The men in the house always had great discussions about Art during meals, which were very vehement and as the pros and cons for ‘studio painting’ and ‘outdoor painting,’ etc. were discussed, their voices got louder and louder.
— AUTHOR CARO WEIR ELY
Every day is so in line with work.
— ARTIST WILLARD METCALF
Painting En Plein Air
It’s not mere coincidence that the Lyme Art Colony flourished at the same time plein-air painting, or painting outdoors, became popular. By the end of the 19th century, an artist’s direct and immediate impression of a natural scene was often favored over their re-creating a landscape in their studio from sketches and memory.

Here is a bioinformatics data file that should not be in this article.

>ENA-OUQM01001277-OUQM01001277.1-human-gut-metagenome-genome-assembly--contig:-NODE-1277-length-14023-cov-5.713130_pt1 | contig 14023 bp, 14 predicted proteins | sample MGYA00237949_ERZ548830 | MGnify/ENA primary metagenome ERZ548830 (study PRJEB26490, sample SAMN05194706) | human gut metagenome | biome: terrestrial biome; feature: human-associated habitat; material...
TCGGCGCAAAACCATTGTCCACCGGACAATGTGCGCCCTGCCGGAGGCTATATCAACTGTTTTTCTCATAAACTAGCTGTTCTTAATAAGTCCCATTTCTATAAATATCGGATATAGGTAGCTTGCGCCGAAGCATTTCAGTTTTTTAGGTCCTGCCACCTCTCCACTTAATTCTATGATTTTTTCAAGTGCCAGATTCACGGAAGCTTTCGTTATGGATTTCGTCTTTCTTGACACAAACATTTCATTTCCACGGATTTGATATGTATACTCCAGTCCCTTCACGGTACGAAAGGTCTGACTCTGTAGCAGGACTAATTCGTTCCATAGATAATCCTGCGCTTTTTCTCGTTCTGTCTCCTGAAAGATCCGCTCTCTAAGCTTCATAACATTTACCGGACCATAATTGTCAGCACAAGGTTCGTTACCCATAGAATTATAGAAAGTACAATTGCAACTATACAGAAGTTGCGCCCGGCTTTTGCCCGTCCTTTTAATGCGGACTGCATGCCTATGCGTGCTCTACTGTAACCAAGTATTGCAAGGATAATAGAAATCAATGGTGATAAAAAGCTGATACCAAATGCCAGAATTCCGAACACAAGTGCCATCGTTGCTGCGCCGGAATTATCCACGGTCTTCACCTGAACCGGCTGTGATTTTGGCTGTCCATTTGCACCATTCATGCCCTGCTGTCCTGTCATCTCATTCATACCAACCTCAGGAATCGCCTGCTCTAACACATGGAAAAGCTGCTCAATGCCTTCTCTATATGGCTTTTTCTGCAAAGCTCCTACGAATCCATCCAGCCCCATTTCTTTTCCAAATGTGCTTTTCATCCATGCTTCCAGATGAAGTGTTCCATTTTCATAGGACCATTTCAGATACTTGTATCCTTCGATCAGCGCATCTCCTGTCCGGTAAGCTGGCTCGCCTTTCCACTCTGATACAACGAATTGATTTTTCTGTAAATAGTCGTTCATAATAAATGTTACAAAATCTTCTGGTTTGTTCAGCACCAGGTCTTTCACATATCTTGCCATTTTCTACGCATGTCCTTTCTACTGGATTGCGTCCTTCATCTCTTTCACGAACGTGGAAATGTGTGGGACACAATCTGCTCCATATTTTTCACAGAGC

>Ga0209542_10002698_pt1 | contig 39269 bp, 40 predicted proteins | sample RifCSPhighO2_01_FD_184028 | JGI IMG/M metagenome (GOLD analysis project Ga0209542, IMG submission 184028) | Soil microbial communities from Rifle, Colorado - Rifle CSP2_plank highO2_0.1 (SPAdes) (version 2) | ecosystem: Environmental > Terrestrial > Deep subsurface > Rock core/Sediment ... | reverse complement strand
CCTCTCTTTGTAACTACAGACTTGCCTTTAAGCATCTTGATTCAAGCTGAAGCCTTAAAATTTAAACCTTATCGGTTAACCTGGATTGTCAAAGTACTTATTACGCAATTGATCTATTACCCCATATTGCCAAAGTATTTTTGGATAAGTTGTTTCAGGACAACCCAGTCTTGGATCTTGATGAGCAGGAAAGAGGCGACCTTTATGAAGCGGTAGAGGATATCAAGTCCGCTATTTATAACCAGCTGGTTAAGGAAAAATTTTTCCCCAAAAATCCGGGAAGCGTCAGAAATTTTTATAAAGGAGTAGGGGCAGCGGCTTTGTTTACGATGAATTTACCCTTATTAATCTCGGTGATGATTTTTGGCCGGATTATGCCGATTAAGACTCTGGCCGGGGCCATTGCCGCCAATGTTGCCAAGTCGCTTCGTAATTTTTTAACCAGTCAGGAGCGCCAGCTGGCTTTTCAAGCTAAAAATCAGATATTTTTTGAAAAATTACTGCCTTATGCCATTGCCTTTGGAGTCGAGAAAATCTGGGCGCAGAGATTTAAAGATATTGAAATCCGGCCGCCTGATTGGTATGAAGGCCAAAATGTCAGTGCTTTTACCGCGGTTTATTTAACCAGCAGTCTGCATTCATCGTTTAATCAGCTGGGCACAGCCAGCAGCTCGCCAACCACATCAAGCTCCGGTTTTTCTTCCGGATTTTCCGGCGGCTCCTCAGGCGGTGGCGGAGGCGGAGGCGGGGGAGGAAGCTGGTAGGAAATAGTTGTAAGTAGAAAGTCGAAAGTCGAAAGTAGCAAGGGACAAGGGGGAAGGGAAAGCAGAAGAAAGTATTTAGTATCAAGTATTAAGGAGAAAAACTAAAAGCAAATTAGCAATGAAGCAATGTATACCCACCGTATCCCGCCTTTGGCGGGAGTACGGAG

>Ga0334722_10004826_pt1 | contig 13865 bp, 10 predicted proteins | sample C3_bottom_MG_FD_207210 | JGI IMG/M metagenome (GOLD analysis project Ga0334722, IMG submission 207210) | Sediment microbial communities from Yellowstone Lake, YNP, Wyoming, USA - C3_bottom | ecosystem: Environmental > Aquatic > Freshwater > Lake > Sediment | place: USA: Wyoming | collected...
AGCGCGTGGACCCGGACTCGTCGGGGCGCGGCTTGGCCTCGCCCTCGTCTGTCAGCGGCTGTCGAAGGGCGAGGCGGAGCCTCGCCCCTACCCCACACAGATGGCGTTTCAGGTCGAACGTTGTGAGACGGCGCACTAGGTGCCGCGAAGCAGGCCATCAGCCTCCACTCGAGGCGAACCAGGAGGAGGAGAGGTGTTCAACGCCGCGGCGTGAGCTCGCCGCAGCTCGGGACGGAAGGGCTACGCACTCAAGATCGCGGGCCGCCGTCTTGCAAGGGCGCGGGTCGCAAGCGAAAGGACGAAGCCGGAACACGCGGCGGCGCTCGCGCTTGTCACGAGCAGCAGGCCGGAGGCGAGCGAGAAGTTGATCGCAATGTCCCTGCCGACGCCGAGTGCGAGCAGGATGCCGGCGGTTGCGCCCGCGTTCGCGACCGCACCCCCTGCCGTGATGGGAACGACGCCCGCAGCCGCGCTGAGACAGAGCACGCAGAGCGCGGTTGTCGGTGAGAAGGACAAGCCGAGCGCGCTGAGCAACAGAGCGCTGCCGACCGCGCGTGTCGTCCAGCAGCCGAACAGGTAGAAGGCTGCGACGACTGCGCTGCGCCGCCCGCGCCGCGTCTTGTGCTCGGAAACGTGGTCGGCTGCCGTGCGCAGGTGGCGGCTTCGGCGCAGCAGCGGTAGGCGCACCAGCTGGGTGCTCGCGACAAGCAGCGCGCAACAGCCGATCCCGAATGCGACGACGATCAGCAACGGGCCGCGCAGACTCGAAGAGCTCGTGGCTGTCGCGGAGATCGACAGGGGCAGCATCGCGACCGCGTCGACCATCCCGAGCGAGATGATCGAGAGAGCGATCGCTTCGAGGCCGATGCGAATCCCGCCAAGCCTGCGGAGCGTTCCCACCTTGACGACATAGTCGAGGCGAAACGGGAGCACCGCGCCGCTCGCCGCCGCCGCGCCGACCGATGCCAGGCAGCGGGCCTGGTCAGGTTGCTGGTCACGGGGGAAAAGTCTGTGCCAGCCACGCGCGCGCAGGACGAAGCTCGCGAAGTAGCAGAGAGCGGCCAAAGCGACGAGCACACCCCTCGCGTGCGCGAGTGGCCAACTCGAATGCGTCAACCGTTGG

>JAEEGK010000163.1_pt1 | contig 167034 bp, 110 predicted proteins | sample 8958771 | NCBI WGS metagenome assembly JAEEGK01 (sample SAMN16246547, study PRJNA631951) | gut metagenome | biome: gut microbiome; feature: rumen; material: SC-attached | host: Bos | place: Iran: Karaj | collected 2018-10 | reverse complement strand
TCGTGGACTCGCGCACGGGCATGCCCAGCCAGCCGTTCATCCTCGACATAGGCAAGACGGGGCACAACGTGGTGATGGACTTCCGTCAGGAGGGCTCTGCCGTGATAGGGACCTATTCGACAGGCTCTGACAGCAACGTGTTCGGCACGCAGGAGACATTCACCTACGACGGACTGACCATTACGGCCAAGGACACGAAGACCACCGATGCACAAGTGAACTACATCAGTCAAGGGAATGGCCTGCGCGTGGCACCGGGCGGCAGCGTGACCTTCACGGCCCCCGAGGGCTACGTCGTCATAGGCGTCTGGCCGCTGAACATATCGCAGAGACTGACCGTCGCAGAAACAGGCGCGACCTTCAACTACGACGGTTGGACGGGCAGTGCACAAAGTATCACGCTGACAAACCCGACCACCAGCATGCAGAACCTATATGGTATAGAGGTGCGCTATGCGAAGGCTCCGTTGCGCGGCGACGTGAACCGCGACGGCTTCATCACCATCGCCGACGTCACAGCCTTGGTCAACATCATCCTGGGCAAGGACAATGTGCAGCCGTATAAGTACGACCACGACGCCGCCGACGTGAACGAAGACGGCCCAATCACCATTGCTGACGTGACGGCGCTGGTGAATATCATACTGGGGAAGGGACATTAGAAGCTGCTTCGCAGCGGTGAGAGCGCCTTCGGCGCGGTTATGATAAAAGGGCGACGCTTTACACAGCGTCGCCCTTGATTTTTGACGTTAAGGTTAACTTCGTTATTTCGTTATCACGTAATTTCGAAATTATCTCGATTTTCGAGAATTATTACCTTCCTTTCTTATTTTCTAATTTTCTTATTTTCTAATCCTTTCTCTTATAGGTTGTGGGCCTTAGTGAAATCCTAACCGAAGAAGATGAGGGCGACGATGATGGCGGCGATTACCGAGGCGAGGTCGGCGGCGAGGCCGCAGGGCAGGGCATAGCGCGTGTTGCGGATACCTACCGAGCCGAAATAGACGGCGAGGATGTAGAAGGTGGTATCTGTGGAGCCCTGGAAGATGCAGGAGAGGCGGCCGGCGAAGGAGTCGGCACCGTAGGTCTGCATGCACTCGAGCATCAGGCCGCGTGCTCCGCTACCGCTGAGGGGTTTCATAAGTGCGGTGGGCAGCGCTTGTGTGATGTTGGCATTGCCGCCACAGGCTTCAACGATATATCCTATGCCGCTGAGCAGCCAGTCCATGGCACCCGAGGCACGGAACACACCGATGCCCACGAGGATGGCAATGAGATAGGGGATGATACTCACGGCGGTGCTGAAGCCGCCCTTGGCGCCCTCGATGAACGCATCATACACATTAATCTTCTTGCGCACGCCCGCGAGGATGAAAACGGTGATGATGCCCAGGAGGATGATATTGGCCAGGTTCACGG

To be closer to the desired subject matter the artists left their studios in the city and headed out to the country. Once there, they tended to congregate in the inns and boardinghouses available in the small villages and rural outposts. Old Lyme quickly became a preferred destination for many of these artists, and the Griswold boardinghouse and the surrounding grounds were perfectly suited to their needs.
Make-shift studios were fashioned out of barns and other outbuildings. Despite their tumbled-down appearance, these reclaimed buildings provided the necessary space where the artists could store their materials, stretch canvas, prepare panels, pack paintings for shipping, and even work on days not suited for painting outdoors.